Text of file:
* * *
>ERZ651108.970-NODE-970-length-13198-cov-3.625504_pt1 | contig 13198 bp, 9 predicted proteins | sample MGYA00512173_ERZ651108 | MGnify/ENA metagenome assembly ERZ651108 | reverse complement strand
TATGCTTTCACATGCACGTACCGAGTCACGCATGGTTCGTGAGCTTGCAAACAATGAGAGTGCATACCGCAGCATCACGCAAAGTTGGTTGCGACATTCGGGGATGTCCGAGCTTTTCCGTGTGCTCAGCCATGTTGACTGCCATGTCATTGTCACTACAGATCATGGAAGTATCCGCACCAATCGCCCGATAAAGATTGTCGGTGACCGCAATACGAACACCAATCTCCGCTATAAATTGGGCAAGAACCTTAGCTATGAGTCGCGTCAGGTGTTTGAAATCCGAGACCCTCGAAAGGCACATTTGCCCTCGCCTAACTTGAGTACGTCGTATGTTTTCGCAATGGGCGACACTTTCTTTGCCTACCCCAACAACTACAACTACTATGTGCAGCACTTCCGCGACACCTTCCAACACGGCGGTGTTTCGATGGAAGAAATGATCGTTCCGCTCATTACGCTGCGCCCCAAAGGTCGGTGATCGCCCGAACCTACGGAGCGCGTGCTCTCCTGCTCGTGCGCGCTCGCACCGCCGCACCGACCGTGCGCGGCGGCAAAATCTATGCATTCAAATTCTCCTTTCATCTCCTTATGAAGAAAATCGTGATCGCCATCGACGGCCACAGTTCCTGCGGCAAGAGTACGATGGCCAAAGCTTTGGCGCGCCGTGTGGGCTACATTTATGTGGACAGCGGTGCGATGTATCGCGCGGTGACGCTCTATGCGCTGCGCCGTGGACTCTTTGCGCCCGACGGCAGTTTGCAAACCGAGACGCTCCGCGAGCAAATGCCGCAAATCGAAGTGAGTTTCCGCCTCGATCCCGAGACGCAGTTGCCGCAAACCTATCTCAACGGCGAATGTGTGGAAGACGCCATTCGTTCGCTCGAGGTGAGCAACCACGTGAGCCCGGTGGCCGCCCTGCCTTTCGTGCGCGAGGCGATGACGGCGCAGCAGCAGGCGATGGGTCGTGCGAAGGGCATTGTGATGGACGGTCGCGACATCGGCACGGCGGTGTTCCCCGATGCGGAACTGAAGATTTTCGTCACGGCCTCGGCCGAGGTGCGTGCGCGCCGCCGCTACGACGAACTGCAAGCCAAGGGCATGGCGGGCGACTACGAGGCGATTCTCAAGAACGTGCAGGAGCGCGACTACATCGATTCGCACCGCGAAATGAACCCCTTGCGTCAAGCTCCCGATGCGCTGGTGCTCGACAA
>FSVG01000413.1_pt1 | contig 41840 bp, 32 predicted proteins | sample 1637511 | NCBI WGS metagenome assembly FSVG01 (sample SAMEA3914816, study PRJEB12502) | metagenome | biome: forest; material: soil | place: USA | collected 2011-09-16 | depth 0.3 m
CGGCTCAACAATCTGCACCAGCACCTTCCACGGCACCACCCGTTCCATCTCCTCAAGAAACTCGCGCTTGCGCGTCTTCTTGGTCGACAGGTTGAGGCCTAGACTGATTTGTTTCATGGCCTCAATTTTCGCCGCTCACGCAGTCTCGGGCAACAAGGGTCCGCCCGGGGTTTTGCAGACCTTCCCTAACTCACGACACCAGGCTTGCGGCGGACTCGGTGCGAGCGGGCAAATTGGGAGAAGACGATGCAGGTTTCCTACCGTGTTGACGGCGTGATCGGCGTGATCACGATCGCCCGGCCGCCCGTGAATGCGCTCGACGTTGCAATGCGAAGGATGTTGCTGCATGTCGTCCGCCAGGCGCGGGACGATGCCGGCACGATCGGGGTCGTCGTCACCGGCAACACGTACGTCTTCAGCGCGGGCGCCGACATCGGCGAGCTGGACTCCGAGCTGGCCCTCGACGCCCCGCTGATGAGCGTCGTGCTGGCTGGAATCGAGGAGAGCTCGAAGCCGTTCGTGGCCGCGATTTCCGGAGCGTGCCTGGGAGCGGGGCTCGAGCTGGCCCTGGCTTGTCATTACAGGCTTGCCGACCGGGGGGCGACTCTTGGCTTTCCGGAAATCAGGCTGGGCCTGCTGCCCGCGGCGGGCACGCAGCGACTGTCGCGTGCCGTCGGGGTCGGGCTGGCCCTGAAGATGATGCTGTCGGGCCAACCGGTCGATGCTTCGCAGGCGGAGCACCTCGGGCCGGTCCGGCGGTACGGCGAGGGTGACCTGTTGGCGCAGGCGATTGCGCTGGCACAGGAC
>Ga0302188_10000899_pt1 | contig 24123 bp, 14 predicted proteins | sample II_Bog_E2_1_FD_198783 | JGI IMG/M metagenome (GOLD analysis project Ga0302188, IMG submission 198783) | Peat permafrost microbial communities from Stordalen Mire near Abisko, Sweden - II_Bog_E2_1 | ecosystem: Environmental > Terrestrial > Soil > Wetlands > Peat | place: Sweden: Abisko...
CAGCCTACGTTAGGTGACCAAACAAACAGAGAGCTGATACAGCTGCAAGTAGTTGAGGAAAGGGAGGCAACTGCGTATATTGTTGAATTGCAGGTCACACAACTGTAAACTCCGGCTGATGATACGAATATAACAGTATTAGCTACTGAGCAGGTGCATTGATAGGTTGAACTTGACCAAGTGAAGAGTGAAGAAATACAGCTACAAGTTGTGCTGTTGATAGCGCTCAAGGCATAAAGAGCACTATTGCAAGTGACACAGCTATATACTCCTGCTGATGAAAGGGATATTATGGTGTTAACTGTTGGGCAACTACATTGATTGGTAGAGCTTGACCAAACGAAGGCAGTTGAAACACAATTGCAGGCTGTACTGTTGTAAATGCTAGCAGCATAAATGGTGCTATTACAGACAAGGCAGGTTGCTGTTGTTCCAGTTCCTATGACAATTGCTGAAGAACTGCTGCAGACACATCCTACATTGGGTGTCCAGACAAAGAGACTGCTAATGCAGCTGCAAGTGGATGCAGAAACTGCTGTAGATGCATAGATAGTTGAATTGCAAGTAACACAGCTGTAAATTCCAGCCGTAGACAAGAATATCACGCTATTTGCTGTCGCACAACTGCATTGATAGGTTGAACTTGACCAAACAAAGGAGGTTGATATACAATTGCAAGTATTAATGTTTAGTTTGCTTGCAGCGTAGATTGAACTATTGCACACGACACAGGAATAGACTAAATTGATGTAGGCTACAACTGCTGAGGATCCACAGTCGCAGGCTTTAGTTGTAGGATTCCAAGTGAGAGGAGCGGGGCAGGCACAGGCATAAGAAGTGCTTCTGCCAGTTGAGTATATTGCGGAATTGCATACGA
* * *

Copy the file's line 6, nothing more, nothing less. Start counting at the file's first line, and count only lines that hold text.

CAGCCTACGTTAGGTGACCAAACAAACAGAGAGCTGATACAGCTGCAAGTAGTTGAGGAAAGGGAGGCAACTGCGTATATTGTTGAATTGCAGGTCACACAACTGTAAACTCCGGCTGATGATACGAATATAACAGTATTAGCTACTGAGCAGGTGCATTGATAGGTTGAACTTGACCAAGTGAAGAGTGAAGAAATACAGCTACAAGTTGTGCTGTTGATAGCGCTCAAGGCATAAAGAGCACTATTGCAAGTGACACAGCTATATACTCCTGCTGATGAAAGGGATATTATGGTGTTAACTGTTGGGCAACTACATTGATTGGTAGAGCTTGACCAAACGAAGGCAGTTGAAACACAATTGCAGGCTGTACTGTTGTAAATGCTAGCAGCATAAATGGTGCTATTACAGACAAGGCAGGTTGCTGTTGTTCCAGTTCCTATGACAATTGCTGAAGAACTGCTGCAGACACATCCTACATTGGGTGTCCAGACAAAGAGACTGCTAATGCAGCTGCAAGTGGATGCAGAAACTGCTGTAGATGCATAGATAGTTGAATTGCAAGTAACACAGCTGTAAATTCCAGCCGTAGACAAGAATATCACGCTATTTGCTGTCGCACAACTGCATTGATAGGTTGAACTTGACCAAACAAAGGAGGTTGATATACAATTGCAAGTATTAATGTTTAGTTTGCTTGCAGCGTAGATTGAACTATTGCACACGACACAGGAATAGACTAAATTGATGTAGGCTACAACTGCTGAGGATCCACAGTCGCAGGCTTTAGTTGTAGGATTCCAAGTGAGAGGAGCGGGGCAGGCACAGGCATAAGAAGTGCTTCTGCCAGTTGAGTATATTGCGGAATTGCATACGA